Eternal recurrence and the meaning of life
by Matt Bennett Senior Research Officer, school of philosophy and art history, University of Essex. He specializes in the philosophy of trust, Nietzsche and medical ethics.
It’s Groundhog Day, again! The popular film explored an idea that religion and philosophy had previously grappled with: What if time isn’t linear, but cyclical? What if we are condemned to relive our lives again and again, to eternity? Groundhog Day presents this possibility as a challenge but also an opportunity: to imagine what the best versions of ourselves could be, even if the world around us remained the same. Nietzsche, on the other hand, imagined an eternal recurrence in which nothing changed, every little detail of our lives was relived in exactly the same way, for eternity. He recognized the idea was terrifying, but he also saw it as an exercise in affirming our existence, even the most horrible aspects of it, writes Matt Bennett.
What if some day or night Bill Murray were to steal into your loneliest loneliness and say to you: ‘This day as you now live it you will have to live innumerable times again; and there will be nothing new in it, but every pain and every joy and every thought and sigh must return to you.’ Would you not throw yourself down and gnash your teeth and curse him? Or would you answer him: ‘You are a God, Bill Murray, and never have I heard anything more divine’
A surprisingly diverse variety of religions and ethical systems have invoked something like this scenario, itself a paraphrase of a passage from the philosopher Friedrich Nietzsche (the original is sadly without Bill Murray). Variations on the theme of recurrence and cyclical time also appear in, for instance, Buddhism, Judaism, and Stoicism. Often the purpose of such considerations is to help us confront a fundamental existential question: what would we do if we took seriously the humbling suggestion that whatever we do, the world will end up right back up at the same spot where we stand now?
The eternal recurrence of Groundhog Day
Groundhog Day offers one answer to how we should respond. Bill Murray plays Phil Connors, an arrogant, cynical, self-centred snob whose work as a TV meteorologist takes him to Punxsutawney to cover Groundhog Day, officially taking place every February 2nd, when celebrity groundhog Punxsutawney Phil emerges from oracular hibernation to proclaim the end of winter. To his dismay, human Phil wakes up the next morning to find that it is inexplicably, again, Groundhog Day, with every beat of the previous day repeated just as it was the day before. After one more repetition it dawns on him that he appears to be fated to wake up every morning to Groundhog Day, over and over, with no end to the repetition in sight.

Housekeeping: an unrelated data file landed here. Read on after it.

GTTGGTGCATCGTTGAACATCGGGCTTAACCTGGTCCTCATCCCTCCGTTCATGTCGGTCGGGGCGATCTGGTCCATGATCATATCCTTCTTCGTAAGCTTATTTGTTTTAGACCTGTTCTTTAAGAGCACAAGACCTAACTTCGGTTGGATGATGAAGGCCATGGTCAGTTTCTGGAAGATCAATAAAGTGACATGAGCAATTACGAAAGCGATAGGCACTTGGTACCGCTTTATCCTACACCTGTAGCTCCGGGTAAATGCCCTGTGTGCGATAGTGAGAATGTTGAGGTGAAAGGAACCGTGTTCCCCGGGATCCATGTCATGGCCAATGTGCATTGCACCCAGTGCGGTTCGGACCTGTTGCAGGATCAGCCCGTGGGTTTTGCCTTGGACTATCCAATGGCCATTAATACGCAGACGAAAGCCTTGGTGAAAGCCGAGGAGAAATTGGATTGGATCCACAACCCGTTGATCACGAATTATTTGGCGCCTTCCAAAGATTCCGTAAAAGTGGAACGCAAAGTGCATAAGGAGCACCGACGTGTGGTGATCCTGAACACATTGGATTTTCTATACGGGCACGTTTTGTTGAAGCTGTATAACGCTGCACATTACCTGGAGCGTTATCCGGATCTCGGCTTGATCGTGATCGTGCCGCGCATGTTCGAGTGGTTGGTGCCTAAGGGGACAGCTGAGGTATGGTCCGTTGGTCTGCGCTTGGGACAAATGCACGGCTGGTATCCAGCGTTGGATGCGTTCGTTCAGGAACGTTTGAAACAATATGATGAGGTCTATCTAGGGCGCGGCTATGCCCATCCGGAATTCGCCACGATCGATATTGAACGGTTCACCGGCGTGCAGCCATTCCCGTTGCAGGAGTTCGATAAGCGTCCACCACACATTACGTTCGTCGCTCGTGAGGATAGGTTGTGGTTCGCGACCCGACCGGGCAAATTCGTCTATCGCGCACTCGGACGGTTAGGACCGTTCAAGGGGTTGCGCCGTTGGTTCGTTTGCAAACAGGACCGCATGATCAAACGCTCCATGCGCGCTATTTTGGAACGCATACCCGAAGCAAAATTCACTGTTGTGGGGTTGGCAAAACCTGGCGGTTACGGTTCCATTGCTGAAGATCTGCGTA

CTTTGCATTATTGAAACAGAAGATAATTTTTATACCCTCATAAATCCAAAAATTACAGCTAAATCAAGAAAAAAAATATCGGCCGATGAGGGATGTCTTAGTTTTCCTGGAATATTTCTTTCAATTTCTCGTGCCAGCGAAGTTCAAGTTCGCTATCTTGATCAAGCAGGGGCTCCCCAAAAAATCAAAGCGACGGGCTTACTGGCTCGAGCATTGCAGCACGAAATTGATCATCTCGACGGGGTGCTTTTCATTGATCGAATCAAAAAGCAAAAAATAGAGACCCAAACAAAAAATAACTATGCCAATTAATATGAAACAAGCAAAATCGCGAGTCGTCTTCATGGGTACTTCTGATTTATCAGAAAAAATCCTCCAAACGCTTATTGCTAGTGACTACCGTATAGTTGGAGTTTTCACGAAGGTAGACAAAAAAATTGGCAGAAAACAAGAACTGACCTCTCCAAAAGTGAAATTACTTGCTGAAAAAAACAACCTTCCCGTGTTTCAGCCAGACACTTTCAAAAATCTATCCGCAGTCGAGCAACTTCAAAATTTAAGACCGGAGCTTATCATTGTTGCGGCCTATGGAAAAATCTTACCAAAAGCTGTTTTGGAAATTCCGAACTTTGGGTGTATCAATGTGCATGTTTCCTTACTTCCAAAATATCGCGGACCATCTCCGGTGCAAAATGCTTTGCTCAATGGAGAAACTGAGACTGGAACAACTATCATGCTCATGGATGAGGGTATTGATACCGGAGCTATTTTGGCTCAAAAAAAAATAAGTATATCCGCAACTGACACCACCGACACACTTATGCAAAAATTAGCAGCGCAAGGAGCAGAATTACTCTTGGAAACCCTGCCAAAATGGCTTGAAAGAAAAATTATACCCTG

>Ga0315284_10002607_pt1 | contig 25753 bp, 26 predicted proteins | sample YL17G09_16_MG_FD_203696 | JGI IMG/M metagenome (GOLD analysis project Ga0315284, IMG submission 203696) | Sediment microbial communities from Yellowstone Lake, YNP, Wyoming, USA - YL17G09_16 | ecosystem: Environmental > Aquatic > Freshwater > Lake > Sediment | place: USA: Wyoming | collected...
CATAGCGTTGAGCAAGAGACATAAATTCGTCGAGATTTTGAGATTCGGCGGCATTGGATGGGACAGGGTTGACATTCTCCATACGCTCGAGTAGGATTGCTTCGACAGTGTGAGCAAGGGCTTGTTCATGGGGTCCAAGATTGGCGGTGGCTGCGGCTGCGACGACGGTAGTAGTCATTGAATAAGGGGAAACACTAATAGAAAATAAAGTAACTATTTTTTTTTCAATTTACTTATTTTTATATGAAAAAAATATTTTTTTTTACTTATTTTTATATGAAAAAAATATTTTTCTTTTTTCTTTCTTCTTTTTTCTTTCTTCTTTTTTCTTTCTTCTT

Repetition of the same day doesn’t have to lead to despair and can be an opportunity for growth and redemption. But what if redemption never comes?
At first Phil doesn’t respond terribly well. Disbelief, confusion, anger, and dismay all hit him in the first few days. Then comes liberation. Phil realizes that since there is no tomorrow, he can indulge himself without worrying about the consequences.
But as the story continues, Phil grows tired of his empty hedonism. To make his way to the story’s dénouement, he must mature, break out of his arrested-development middle-aged adolescence. His time loop is his chance to redeem himself and learn the value of caring for others, devoting his time to helping the residents of Punxsutawney, and ultimately learning to love.
In this way Groundhog Day presents the idea of recurrence as a challenge to change. The recurrence of the same day is a way of demonstrating that even if the world around us remains the same, by altering our perspective on it, as well as our actions, we can infuse a life without consequence with meaning. Repetition of the same day doesn’t have to lead to despair and can be an opportunity for growth and redemption.
But what if redemption never comes?
Nietzsche’s version of eternal recurrence
A much less optimistic theme of recurrence can be found 111 years before the film’s release in the work of Nietzsche. A self-proclaimed “antichrist”, Nietzsche’s hostility to Christianity included strong suspicion of the promise of redemption, salvation, or grace. Atoning and making amends are, according to Nietzsche, merely seductive fantasies. On his view, longing for redemption is a sign of an unhealthy desire for escapism, an inability to accept the world as it is and must be…